Social Work Careers to Consider: Medical Social Work

If you’re interested in helping those who are sick or suffering from chronic illness, you might want to consider a career in medical social work. Medical social workers help their clients address the challenges of illness, such as navigating the health care system, discussing treatment options, and working with an interdisciplinary medical team to coordinate the best possible care. 

Where Do Medical Social Workers Work?

Medical social workers can be found in many different environments where medical care is offered. Most commonly, they work in hospitals or other medical centers where a large number of patients receive treatment. 

You may also find medical social workers providing care at community health centers, nursing care facilities, school nursing offices, and outpatient facilities.

What Do Medical Social Workers Do?

Medical social workers help clients navigate today’s multidimensional and complex health care landscape and guide them to the resources they need. They serve as an advocate to ensure their clients receive the treatment they want and recover physically and mentally. 

Specifically, medical social workers:

  • Discuss medical treatment options with patients and their families and then explain the side effects and consequences of different treatments.
  • Work in an interdisciplinary team consisting of nurses, doctors, physical or speech therapists, and others to coordinate the course of care for their clients.
  • Manage and address the mental health effects of disease and treatment on patients and their families.
  • Provide patient counseling individually or in a group setting for clients dealing with a wide range of medical issues.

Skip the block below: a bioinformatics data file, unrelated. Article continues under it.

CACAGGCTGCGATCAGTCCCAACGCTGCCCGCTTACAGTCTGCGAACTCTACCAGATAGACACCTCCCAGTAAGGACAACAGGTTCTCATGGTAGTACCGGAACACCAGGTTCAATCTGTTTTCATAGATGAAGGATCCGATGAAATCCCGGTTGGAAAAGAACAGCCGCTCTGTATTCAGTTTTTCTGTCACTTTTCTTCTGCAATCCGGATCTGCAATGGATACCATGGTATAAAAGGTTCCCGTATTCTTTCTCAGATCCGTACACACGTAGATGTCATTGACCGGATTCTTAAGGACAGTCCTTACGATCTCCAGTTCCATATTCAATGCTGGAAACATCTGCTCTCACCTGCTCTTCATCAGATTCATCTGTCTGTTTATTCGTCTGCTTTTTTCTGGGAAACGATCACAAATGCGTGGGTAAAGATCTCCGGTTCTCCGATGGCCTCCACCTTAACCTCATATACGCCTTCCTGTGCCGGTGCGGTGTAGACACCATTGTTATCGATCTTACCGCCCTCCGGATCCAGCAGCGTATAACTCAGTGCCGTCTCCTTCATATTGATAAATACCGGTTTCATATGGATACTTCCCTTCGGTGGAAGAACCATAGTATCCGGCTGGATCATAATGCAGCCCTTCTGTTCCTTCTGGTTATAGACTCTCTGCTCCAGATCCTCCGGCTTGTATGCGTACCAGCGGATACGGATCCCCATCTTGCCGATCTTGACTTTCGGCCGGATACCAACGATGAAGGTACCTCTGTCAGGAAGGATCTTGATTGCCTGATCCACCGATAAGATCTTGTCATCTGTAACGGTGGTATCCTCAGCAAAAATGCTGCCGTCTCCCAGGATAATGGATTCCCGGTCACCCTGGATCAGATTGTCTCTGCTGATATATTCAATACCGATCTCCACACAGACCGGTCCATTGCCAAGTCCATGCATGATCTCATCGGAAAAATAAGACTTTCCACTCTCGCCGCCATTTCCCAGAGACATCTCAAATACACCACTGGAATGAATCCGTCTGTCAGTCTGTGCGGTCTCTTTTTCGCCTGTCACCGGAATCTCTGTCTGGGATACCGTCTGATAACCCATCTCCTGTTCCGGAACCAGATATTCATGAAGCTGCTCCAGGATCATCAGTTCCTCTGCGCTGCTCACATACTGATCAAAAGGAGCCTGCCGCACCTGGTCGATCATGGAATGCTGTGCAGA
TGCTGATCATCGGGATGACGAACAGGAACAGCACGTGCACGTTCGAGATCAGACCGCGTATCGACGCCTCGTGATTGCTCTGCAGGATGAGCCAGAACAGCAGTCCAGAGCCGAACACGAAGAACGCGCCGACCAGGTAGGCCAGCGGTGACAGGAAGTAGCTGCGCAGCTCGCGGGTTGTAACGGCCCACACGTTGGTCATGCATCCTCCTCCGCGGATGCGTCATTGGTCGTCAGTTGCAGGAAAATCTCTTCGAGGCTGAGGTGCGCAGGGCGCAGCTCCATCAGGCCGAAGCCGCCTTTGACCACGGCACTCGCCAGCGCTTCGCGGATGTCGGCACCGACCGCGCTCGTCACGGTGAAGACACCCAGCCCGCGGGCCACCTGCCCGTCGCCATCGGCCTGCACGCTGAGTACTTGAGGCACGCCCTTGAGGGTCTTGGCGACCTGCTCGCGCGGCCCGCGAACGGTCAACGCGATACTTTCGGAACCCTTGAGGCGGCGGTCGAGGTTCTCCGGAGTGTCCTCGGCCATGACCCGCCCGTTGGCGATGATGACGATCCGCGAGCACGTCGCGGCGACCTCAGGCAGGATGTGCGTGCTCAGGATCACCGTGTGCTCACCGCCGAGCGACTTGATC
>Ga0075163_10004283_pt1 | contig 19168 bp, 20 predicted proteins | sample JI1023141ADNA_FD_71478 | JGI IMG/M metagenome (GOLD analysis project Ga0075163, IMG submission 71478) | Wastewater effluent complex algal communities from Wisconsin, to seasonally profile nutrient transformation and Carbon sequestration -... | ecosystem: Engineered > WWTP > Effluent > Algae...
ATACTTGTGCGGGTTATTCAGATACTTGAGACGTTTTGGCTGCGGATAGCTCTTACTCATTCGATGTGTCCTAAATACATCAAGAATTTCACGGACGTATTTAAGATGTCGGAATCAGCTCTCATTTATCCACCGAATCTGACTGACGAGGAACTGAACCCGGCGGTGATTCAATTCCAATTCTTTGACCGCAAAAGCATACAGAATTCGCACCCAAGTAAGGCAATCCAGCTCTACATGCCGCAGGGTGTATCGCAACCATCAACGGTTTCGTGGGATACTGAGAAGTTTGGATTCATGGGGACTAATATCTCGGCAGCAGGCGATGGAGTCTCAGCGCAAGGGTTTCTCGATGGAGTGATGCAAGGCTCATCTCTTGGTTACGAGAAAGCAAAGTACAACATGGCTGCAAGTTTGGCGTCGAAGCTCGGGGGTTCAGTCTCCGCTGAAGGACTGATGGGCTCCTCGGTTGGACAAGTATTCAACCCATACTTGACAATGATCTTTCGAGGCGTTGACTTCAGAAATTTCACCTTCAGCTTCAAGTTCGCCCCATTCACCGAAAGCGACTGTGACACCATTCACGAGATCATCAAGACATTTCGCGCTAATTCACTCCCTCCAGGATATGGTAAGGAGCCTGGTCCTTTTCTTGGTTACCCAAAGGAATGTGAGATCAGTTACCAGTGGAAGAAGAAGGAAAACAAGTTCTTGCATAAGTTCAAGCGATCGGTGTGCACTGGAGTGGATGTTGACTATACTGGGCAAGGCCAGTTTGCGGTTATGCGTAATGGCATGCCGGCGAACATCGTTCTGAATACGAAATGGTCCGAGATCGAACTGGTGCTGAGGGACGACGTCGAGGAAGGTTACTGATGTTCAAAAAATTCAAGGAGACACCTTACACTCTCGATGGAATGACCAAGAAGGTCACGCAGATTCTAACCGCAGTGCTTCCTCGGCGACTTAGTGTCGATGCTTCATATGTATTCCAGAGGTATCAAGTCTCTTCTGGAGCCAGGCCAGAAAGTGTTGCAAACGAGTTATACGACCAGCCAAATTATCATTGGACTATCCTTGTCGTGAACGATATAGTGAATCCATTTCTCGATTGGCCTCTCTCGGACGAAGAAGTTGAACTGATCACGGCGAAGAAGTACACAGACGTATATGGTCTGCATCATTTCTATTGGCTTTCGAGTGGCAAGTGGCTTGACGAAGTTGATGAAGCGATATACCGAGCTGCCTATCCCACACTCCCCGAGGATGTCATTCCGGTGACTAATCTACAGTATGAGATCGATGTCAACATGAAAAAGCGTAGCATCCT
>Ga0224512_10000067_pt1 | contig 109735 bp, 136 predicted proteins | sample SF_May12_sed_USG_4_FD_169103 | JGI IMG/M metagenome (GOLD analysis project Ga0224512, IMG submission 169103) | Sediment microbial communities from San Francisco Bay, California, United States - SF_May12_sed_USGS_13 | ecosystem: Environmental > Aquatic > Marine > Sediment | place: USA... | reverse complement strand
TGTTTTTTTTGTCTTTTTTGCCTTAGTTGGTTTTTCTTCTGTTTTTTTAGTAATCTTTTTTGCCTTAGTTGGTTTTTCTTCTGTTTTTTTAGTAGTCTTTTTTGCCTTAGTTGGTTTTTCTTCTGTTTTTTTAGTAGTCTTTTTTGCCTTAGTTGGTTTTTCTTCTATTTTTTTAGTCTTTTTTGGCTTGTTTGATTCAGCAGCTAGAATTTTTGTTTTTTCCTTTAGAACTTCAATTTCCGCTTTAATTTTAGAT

• Work with administrative staff and insurance agencies to help patients fill out appropriate forms and arrange payment for their treatments.

Who Do They Work With?

Medical social workers’ main focus is their clients. This can be anyone suffering from terminal, chronic, or other types of illnesses. In order to best serve their clients, medical social workers work with doctors, nurses, and other medical staff to gather information for their client or to relay their client’s wishes. Medical professionals often focus on only the physical health of the patient, but social workers focus on the root causes of their illness and the mental health consequences. As a result, medical social workers often work to improve communication between different medical care providers in order to provide a holistic approach to patient care. 

Medical social workers are a necessary element in the health care system. Those who choose medical social work are the support system for families and individuals through some of life’s toughest – and most important – challenges. To become a medical social worker, most candidates are required to hold a Master of Social Work (MSW) from a Council on Social Work Education-accredited university. The MSW@USC is an accredited online MSW program through the USC Suzanne Dworak-Peck School of Social Work that can provide the education required for those interested in entering the field of medical social work. Learn more about the MSW@USC student experience here.

Source: Social Workers in Hospitals & Medical Centers: Occupational Profile.